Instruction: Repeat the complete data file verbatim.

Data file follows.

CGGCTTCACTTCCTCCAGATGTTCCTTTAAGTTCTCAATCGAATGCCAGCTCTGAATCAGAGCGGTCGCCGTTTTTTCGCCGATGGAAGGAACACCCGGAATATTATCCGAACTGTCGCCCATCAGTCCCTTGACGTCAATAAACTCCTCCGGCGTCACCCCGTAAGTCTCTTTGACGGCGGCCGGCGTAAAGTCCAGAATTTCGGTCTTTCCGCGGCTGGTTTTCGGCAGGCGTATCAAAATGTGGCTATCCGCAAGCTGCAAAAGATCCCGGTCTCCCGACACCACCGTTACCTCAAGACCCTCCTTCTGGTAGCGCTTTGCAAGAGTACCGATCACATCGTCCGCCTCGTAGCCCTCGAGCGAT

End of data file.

CGGCTTCACTTCCTCCAGATGTTCCTTTAAGTTCTCAATCGAATGCCAGCTCTGAATCAGAGCGGTCGCCGTTTTTTCGCCGATGGAAGGAACACCCGGAATATTATCCGAACTGTCGCCCATCAGTCCCTTGACGTCAATAAACTCCTCCGGCGTCACCCCGTAAGTCTCTTTGACGGCGGCCGGCGTAAAGTCCAGAATTTCGGTCTTTCCGCGGCTGGTTTTCGGCAGGCGTATCAAAATGTGGCTATCCGCAAGCTGCAAAAGATCCCGGTCTCCCGACACCACCGTTACCTCAAGACCCTCCTTCTGGTAGCGCTTTGCAAGAGTACCGATCACATCGTCCGCCTCGTAGCCCTCGAGCGAT